(Bona is more of a slang word meaning sexy but in a more vulgar way.)
So ladies and gents...that is what my life is like living and working in Sorrento.
Labels: me, sorrento, stories from the south
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Thanks for post. It’s really imformative stuff.
I really like to read.Hope to learn a lot and have a nice experience here! my best regards guys!
We don't realise how lucky we are in Australia with access to our beaches. My wife and I visted Sorrento from Positano by ferry for a short trip and I found the traffic just as you said and it's a long walk up from the ferry terminal to the town centre too!
We enjoyed our stay at Positano, only for 3 nights but it was great. One thing that makes Positano more attractive to stay in, as opposed to say Amalfi or Sorrento, is that the large tourist buses can't access the town thank goodness.
Your reference to the scirocco winds reminded me that on that trip we were staying at Tropea and did a day trip to the Aeolian Islands. The winds came up very quickly and the boat trip rapidly became rather unpleasant. We weren't able to land at Stromboli as it was too rough but we did stop at Lipari and Vulcano. despite the rough seas we had a great time.
Are you marking off the days on the calendar?
Hey Leanne, so great to see you blog more often, always a joy for me to read your entertaining day to day happenings in La Costiera. Everything you've written about Sorrento has reaffirmed my appreciation for Australia so much and it's one of the few countries left in the world where you do feel lucky, hence the "lucky country" I admire your humour and ability to deal with the Italian quirks, it's something I was never able to do, that's why I went home. Keep up the great work (blogging) you are truly a star!! I think one day you should gather all your blogs together and put them down in print.
Hi nice write up about Sorrento. We went there on a day trip last Summer and found the people friendly. Especially, the old gelato guy trying to flirt with my daughter.
I would like to see your book recommendations. I've read about a dozen by people who have moved to Italy or just travelled around. Less than half were any good. Yes, I too am amazed by these people's amazing social skills. Even watching Rick Steve's Italy shows it seems you just wander up to strangers and start chatting to them and they invite you home. How many strangers have you followed home?
I just found your blog tonight and enjoyed reading a few of the posts; I sat here shaking my head in agreement while reading. I especially like the one about the honeymooners -- pay the money, people!
I'm glad you like the blog :)
What you said about Positano is so true! It is great that the tourist buses cannot get down there. And I am glad you too agree with me on the traffic here...it is so, so very crazy.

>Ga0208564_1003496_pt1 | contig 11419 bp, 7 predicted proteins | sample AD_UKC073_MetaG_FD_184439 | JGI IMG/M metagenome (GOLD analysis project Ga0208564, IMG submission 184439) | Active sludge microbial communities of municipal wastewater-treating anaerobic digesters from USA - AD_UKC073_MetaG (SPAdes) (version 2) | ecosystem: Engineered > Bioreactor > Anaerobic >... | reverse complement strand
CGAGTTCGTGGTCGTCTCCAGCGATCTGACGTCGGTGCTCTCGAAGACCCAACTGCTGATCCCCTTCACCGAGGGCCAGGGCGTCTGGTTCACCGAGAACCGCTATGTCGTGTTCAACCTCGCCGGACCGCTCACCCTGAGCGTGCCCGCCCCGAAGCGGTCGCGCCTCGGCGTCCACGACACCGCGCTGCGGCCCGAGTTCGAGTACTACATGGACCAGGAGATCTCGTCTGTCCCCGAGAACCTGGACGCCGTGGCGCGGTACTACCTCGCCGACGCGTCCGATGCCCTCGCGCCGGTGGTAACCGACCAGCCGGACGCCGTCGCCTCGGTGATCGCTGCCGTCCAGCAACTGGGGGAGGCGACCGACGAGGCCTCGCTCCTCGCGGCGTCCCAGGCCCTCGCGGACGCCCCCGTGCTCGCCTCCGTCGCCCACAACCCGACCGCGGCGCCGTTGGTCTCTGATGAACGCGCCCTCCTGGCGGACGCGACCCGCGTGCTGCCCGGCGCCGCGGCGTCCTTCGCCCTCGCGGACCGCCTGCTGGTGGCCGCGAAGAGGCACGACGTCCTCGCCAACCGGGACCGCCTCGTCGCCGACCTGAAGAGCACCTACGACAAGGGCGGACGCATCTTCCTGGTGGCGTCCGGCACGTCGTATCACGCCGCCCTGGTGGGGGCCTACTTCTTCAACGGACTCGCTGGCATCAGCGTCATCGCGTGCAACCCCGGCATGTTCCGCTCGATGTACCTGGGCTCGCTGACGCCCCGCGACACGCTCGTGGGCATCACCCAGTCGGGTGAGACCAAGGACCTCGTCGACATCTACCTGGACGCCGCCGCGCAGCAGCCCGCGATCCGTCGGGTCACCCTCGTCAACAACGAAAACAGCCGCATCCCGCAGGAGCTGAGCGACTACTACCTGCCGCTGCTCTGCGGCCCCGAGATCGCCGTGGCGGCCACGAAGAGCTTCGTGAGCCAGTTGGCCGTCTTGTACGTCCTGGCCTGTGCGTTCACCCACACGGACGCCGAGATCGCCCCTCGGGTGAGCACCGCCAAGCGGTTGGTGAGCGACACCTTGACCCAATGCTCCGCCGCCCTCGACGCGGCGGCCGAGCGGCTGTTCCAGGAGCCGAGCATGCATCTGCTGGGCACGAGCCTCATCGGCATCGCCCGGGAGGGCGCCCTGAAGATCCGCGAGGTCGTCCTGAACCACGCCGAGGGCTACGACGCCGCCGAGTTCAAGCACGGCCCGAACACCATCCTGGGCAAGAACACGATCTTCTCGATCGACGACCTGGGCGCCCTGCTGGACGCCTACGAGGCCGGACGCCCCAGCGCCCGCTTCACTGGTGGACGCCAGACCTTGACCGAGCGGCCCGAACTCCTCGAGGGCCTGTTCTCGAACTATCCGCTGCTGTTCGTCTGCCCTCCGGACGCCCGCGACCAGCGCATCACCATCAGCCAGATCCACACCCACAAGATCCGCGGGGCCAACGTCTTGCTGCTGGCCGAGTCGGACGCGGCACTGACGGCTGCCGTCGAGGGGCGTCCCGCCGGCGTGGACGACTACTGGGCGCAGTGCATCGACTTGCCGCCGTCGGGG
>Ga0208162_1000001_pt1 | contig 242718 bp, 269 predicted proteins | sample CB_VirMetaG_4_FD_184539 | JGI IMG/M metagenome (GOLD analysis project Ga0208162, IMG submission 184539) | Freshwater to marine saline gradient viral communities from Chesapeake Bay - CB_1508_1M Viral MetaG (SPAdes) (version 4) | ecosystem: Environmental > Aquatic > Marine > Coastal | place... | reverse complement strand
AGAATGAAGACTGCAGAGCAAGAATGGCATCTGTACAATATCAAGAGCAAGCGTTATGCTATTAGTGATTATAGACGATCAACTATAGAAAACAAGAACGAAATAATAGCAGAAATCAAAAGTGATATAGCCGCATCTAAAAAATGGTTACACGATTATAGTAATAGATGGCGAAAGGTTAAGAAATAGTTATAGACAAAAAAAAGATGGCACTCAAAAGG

Are you coming back any time soon to the Coast? And i understand totally where you are coming from. I think I am lucky in a sense that my bel ragazzo is open minded, and also from Calabria. As beautiful as your town is, and the whole of the Amalfi Coast I could never live here as a simple life...is never simple in this part of the world.
HA! The gelato man flirting with your daughter...I hope she at least got an extra big serving.
I am going to get started on that book list today and in answer to your question if a stranger started to follow me home I would start running or call the police!
Glad you found my blog (and more so that you like it!) thanks for stopping by.
He he this cracks me up! So many people have these idealistic views of moving to Europe (especially Italy and France) and it all being gelato and coffee, and it is so NOT! For me, getting to know people - really know them, and make solid friendships - is the hardest part of not being a local. Despite that, life here is good. But we certainly don't get as many stupid tourists as you do, thank god!
So, so many people think that living in Italy is all Under the Tuscan Sun!
Hi, happy to find your blog. I'm a Kiwi living in south Lazio. I have just read a book (written by an Aussie) that I recommend highly!
Links to the book are on my blog:
Will be back to read more of your blog later... grazie!
In 1972 I married an Italian man and lived in S'Agata sui due Golfi, near Sorrento. My son was born in Sorrento hospital. I just love the area. I didn't stay married to Angelo, bt my love of Italy stayed with me and now I own a house in Bagni di Lucca, near Lucca. I travel regularly to Sorrento to vist my ex relatives. It is such a beautiful part of the world. Thanks for the reminders.
In Italy my favorite place is Sorrento. There are many Sorrento sightseeing. which worth seeing. Its museums Museo Correale di Terranova showing displays of artifacts. You get to see some amazing views of Sorrento port, another is Chiesa di San Francesco you can't miss it and off course Limoncello which is produced from lemon rinds, water and sugar you will get this at cafe's.
Why is it when someone visits Italy or any other country for that matter, they always complain "it ain't like home". Of course not. You go there to experience the different cultures. If you want it to be like back home, then I suggest you go back home.stay there and be happy. I love Italy and have enjoyed all the other countries I have visited. I enjoy the differences.